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Hartley works to tame the 'Lion'

The actress reflects on her life and the challenge of returning to an iconic role.

April 29, 2014|By Laura Tate
  • Ian Buchanan and Mariette Hartley star in "The Lion in Winter."
Ian Buchanan and Mariette Hartley star in "The Lion… (Photo by Michael…)

Preparing for the role of Eleanor of Aquitaine, the embattled wife of King Henry II — fierce protector of her children and sly survivalist in James Goldman's play "The Lion in Winter" — has been a challenge for actor Mariette Hartley. It has also has been a "rich and wonderful experience."

The actress spoke by telephone recently about the play, which opened Saturday at the Colony Theatre in Burbank, and about working with her daughter, Justine Hartley, who plays King Henry's mistress, and actor Ian Buchanan, who plays Henry. She also spoke of her long career of more than 60 years and about the personal challenges she faced with her family's — and her own — struggles with alcoholism and depression, and the ways they impacted her career and life.

"The Lion in Winter," which first debuted on Broadway in 1966 and was later adapted into a film starring Katharine Hepburn and Peter O'Toole, is a fictional story about the battle between King Henry II and his imprisoned wife Eleanor over which of their three sons will succeed him. Eleanor, the three sons, and Henry's mistress Alais, with whom the king at one point plots to marry and produce new heirs, take part in devious, complicated plotting and planning to achieve their own ends. Ultimately, no heir is chosen, and Eleanor is sent back to prison.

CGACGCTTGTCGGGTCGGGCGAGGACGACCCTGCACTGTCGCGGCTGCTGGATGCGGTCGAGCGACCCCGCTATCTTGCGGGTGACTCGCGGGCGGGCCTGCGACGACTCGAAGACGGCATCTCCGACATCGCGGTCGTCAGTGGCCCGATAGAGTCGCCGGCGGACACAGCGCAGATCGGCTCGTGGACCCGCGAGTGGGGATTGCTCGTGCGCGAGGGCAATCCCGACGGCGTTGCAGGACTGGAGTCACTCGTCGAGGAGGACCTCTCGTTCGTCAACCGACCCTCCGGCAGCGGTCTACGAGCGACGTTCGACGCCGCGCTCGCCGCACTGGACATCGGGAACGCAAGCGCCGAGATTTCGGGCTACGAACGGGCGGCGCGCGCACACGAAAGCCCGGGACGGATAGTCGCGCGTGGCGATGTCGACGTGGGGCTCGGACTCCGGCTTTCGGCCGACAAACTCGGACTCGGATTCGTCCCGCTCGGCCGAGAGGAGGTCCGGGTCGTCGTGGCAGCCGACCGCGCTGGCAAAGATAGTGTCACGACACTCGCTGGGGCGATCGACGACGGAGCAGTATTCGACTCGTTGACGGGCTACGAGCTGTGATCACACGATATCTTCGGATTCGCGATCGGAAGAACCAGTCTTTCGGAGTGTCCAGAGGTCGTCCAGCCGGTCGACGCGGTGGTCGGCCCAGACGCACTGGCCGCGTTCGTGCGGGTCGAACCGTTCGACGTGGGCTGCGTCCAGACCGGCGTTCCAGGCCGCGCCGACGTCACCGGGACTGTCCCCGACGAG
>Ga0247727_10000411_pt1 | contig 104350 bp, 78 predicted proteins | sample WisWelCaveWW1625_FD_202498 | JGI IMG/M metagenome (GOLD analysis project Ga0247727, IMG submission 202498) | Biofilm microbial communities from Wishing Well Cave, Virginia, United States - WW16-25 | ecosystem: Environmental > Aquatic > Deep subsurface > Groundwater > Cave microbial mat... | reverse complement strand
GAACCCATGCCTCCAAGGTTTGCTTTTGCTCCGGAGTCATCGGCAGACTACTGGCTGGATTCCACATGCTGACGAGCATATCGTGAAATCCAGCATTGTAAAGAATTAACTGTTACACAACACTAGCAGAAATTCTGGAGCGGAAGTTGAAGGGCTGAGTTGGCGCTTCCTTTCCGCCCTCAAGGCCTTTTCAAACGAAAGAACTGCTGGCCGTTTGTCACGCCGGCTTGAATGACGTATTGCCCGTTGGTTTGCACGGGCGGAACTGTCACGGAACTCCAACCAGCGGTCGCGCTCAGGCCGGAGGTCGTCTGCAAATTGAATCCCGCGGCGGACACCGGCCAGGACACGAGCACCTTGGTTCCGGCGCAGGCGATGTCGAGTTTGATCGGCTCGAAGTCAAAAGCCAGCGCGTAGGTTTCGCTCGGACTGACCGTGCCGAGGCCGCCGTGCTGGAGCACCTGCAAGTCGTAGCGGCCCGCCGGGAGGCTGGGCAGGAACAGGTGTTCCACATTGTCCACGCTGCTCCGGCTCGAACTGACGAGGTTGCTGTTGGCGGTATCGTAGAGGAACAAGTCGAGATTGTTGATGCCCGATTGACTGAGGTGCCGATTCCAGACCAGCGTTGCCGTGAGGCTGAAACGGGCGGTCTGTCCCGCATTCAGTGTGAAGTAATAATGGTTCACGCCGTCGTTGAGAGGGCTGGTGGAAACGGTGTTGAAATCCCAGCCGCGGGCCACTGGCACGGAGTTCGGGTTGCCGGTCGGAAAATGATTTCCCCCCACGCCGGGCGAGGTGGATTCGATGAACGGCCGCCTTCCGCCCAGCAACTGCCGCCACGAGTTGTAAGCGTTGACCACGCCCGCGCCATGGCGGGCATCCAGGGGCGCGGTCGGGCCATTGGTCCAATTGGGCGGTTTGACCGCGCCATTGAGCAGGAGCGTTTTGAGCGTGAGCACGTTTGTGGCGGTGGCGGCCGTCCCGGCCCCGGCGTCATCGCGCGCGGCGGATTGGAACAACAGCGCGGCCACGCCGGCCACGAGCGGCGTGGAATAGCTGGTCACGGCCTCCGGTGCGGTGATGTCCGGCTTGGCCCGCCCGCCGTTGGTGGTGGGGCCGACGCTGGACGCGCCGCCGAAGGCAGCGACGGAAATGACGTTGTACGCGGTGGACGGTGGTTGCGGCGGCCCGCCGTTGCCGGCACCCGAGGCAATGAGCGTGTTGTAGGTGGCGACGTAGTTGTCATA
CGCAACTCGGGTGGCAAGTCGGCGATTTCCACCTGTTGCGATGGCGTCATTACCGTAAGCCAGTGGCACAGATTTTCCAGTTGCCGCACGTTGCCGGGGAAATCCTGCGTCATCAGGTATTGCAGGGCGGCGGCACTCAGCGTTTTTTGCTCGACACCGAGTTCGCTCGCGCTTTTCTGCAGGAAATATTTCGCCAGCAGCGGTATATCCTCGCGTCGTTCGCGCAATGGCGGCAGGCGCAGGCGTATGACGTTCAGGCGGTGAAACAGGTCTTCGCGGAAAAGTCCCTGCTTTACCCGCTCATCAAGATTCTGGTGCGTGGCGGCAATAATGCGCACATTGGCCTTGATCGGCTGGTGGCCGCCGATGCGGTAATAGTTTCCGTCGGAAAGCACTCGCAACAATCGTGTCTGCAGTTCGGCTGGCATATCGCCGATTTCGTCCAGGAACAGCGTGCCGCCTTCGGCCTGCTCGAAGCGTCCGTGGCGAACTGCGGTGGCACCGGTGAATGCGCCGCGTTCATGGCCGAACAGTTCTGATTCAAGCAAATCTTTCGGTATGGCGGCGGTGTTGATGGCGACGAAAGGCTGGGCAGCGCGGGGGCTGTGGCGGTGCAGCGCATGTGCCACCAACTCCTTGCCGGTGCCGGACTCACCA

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"I've always done challenging pieces," Hartley said. "For me, that is what my mission seems to be in my life on earth. To be awake, to stay awake, and to bring a certain kind of consciousness to the world, and to myself."

This is not the first time she's played Eleanor, nor the first time she acted with her daughter on stage. The two played the same respective roles nearly 15 years ago at the La Mirada Theatre for the Performing Arts.

"It's an intriguing experience to revisit her [Eleanor] at my age," said Hartley, 73. "There's a lot of water under the dam. Eleanor is a very, very strong and intriguing character. Fighting for her sons' lives, and her own even, and having this love for a husband who keeps her locked up."

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